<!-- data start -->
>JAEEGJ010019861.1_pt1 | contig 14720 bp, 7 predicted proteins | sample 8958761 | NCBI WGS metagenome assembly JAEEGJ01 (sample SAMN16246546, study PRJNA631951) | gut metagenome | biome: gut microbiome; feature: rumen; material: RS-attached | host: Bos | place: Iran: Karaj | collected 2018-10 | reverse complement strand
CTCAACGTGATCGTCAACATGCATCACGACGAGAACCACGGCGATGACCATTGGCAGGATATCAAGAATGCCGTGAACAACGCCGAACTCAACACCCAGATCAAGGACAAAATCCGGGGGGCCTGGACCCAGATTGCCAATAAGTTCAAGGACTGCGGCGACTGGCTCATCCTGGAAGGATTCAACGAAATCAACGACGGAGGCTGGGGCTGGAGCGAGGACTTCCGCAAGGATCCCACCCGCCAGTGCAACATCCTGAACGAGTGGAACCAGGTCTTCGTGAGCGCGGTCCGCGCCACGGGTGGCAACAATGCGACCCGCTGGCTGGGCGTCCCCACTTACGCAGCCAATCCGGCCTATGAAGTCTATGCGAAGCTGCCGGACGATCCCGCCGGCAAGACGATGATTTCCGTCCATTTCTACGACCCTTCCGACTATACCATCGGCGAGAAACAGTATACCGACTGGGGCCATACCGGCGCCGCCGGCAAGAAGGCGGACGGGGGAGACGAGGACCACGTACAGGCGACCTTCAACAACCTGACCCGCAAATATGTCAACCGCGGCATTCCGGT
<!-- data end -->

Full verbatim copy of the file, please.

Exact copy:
>JAEEGJ010019861.1_pt1 | contig 14720 bp, 7 predicted proteins | sample 8958761 | NCBI WGS metagenome assembly JAEEGJ01 (sample SAMN16246546, study PRJNA631951) | gut metagenome | biome: gut microbiome; feature: rumen; material: RS-attached | host: Bos | place: Iran: Karaj | collected 2018-10 | reverse complement strand
CTCAACGTGATCGTCAACATGCATCACGACGAGAACCACGGCGATGACCATTGGCAGGATATCAAGAATGCCGTGAACAACGCCGAACTCAACACCCAGATCAAGGACAAAATCCGGGGGGCCTGGACCCAGATTGCCAATAAGTTCAAGGACTGCGGCGACTGGCTCATCCTGGAAGGATTCAACGAAATCAACGACGGAGGCTGGGGCTGGAGCGAGGACTTCCGCAAGGATCCCACCCGCCAGTGCAACATCCTGAACGAGTGGAACCAGGTCTTCGTGAGCGCGGTCCGCGCCACGGGTGGCAACAATGCGACCCGCTGGCTGGGCGTCCCCACTTACGCAGCCAATCCGGCCTATGAAGTCTATGCGAAGCTGCCGGACGATCCCGCCGGCAAGACGATGATTTCCGTCCATTTCTACGACCCTTCCGACTATACCATCGGCGAGAAACAGTATACCGACTGGGGCCATACCGGCGCCGCCGGCAAGAAGGCGGACGGGGGAGACGAGGACCACGTACAGGCGACCTTCAACAACCTGACCCGCAAATATGTCAACCGCGGCATTCCGGT